Forget Nevada; there is a new gambling hub in the country that is giving Las Vegas a run for its money. In the past one-year, Atlantic City has grown both its reputation as a gambling hub as well as its revenues. With Atlantic City growing at such a rate, Nevada may have to fight a tough battle with New Jersey.
Awesome third-quarter revenues
After the recession, Atlantic City lost its reputation as a profitable gambling market. However, 2019 has been a great year for the city as revenue has continued to increase exponentially. After the state of New Jersey legalized sports gambling in May last year, every casino is now licensed to operate a sportsbook. With the increasing revenues, New Jersey is the most profitable gambling market in the world, much ahead of Nevada.
The latest reports suggest that Atlantic City casinos earned $26.5 million in gross profits in Q3 2019, marking a 12.5% rise from Q3 last year. The city has nine casinos which earned $928.9 million in net revenue translation of roughly $300 million every month. Q3 was expected to be an awesome time for the city’s casinos as July, August and September are peak gambling months.
The Borgata Casino was the biggest beneficiary of this gambling frenzy. It made over $210 million in revenue during the quarter, almost twice as much as Hard Rock Atlantic City. The casino earned over $106 million and became the second top money-spinner in the city.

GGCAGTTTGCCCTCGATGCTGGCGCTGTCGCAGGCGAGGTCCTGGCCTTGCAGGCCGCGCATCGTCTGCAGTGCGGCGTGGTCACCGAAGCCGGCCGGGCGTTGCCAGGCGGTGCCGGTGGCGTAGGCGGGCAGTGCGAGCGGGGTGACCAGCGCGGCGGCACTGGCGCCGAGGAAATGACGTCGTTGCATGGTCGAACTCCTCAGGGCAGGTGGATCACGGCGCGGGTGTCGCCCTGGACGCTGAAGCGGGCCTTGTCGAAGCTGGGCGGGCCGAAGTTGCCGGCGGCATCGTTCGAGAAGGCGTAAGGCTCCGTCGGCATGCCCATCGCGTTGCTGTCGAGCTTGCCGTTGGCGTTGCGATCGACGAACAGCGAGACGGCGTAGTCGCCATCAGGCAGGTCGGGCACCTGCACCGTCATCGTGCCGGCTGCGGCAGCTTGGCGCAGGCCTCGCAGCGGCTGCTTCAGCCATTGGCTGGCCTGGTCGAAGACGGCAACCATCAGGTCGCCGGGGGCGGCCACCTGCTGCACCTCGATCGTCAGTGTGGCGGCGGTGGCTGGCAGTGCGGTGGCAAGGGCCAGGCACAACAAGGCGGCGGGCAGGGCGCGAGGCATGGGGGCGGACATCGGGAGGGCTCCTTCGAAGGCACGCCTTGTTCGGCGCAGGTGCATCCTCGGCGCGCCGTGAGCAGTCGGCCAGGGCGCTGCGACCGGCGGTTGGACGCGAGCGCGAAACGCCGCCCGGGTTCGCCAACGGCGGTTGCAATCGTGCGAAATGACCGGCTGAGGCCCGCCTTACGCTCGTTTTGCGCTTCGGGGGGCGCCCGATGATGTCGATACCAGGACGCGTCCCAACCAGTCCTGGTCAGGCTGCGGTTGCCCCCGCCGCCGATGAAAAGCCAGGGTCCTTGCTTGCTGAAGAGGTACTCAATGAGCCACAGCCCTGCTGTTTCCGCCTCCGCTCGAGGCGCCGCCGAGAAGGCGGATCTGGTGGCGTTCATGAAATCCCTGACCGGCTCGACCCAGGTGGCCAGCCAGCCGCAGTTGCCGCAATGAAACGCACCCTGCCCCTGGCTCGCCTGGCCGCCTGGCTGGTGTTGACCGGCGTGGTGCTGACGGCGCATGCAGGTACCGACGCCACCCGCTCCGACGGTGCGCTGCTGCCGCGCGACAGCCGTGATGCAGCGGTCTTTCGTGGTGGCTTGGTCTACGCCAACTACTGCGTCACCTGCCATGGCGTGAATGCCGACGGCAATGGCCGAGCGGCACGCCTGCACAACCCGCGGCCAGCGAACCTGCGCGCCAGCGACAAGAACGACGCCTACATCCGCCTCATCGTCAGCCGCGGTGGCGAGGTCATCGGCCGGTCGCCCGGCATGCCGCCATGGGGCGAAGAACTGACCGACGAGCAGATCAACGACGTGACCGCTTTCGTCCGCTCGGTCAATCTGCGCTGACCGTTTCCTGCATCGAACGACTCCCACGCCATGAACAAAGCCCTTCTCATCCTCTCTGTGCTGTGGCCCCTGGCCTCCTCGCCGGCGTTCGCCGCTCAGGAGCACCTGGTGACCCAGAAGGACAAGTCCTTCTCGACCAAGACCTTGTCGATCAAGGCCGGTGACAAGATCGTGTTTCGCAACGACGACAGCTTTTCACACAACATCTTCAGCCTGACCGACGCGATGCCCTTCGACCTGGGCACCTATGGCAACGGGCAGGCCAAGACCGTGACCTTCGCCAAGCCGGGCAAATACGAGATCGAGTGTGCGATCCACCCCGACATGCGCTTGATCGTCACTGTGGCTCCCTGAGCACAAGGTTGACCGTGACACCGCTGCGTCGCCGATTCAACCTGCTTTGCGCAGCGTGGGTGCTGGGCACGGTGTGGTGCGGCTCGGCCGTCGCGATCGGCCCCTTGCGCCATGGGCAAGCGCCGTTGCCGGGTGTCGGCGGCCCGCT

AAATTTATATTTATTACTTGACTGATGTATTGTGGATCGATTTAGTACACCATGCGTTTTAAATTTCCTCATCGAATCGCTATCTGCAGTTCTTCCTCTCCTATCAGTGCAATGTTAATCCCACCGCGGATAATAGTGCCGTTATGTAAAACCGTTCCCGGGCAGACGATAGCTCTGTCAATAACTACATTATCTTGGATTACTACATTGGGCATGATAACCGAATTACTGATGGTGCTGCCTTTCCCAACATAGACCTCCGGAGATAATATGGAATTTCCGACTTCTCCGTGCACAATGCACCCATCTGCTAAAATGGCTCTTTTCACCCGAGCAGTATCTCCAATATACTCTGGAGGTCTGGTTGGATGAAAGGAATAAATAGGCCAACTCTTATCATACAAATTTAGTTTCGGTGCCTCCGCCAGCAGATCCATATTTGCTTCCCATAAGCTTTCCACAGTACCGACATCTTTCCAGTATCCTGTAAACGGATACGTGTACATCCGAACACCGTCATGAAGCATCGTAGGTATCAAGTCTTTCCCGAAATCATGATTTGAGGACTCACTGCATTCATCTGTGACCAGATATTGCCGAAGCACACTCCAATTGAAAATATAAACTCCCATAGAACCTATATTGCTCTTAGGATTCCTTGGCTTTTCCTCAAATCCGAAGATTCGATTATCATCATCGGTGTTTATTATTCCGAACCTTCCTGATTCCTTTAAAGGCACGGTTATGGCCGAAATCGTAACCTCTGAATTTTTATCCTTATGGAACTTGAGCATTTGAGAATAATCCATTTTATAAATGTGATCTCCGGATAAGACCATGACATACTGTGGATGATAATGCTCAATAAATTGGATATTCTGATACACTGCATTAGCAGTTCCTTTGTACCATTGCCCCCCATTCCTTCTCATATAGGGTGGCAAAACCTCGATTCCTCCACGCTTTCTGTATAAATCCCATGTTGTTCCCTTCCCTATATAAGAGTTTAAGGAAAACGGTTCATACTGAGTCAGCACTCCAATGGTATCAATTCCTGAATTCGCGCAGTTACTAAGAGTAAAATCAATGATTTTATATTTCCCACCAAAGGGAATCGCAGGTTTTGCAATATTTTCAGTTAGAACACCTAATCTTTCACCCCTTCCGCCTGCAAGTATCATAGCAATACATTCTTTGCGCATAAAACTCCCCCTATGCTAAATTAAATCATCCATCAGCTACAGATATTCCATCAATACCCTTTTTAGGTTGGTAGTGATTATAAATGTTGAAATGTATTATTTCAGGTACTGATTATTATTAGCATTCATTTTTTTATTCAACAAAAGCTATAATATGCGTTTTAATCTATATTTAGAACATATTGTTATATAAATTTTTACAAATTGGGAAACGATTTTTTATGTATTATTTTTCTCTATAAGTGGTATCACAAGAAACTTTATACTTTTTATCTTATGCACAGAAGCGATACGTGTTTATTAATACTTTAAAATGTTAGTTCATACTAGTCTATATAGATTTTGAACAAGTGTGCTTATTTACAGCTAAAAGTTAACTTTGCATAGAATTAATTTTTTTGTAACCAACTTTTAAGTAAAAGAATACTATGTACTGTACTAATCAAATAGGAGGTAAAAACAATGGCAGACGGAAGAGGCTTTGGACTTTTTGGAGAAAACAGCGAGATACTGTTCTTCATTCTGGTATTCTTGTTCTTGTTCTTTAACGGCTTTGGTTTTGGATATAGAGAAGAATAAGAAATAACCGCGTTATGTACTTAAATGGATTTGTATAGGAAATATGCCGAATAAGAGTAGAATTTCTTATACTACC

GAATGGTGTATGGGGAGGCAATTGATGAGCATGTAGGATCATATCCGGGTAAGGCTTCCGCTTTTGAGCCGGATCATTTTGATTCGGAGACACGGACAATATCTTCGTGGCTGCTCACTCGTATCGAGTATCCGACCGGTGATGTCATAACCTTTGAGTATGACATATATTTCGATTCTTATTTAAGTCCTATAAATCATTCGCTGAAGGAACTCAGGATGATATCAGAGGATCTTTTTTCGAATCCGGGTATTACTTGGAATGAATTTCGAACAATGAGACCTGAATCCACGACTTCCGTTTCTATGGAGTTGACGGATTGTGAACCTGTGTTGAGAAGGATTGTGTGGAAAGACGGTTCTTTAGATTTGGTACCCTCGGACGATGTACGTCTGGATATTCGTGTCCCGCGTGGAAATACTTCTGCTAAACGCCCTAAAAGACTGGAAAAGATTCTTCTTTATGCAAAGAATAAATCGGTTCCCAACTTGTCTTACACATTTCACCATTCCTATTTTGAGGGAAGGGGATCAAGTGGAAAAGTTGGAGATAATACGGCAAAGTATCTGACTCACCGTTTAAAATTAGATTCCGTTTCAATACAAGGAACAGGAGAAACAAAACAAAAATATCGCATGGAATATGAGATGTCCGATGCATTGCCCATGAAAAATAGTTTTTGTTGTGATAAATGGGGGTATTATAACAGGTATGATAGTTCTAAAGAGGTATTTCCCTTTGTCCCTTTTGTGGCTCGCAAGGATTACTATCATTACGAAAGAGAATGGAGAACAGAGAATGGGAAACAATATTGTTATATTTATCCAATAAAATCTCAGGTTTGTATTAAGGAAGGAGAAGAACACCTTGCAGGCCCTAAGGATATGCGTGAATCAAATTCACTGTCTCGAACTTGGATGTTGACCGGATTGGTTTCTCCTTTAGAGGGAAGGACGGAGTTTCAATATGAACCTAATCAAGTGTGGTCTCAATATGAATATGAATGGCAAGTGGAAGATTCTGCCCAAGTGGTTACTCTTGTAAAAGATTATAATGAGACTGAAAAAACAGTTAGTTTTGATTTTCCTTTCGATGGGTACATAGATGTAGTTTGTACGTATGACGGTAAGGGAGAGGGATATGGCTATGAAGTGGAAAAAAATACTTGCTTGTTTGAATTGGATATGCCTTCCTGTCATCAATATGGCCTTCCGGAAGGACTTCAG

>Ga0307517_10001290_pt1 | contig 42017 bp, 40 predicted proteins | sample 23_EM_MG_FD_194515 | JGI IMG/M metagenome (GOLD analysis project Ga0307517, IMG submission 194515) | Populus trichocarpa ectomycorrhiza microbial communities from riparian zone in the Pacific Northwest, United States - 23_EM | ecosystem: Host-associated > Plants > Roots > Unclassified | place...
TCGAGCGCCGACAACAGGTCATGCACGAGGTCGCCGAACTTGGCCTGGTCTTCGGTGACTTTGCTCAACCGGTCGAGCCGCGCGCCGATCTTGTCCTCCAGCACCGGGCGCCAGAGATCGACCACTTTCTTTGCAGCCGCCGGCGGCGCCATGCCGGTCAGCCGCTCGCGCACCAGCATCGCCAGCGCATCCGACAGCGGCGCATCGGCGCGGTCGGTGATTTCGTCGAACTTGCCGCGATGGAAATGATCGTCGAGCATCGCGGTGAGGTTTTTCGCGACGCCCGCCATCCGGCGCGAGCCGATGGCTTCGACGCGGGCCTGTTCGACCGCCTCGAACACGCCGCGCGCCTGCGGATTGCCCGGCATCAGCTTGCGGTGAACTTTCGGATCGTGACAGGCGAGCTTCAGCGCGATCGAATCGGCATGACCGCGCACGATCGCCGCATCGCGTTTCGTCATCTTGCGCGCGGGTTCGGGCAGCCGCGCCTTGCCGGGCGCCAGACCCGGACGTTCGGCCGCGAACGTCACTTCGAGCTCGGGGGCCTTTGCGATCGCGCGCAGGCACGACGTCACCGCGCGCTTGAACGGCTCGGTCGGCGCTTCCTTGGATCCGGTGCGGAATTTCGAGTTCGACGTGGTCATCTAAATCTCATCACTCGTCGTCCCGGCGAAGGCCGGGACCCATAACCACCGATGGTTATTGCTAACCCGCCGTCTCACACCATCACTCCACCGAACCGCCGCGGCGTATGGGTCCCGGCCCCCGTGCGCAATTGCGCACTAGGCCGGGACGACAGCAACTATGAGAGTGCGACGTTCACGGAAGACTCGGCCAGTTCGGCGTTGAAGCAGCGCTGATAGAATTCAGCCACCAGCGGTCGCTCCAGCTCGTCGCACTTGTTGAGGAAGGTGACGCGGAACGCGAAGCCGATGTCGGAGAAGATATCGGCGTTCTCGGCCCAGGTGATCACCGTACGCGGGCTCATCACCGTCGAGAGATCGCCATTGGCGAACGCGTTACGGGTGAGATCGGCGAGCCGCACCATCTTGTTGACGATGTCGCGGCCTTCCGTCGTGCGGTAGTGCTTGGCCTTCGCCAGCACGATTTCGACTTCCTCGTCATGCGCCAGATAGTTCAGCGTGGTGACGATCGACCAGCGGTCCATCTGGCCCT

Emerging Trends in the city
New Jersey’s Casino Control Commission Chairman James T. Plousis noted,
“Positive trends also continued with important tourism indicators. Non-gaming amenities continue to create a competitive advantage, and visitors like the diverse dining, entertainment and leisure activities that Atlantic City has to offer.”
Though some casinos did better than others, all of them enjoyed better revenues. As winter approaches, there could be some slowdown in their earnings. However, they are still expected to be higher than last year. But it is not just casinos that will come to the holiday party. Online sports betting is also legal in the state, which would not slow down with the weather. Of the $487.9 million placed on sports bets in October in New Jersey, 85% were made online. This means that the state can continue to reap profits, even if land-based casinos experience a little slowdown.
Casino Association of New Jersey, Steve Callender said that New Jersey’s sportsbooks had passed Nevada’s figures, and the industry holds a lot of promise.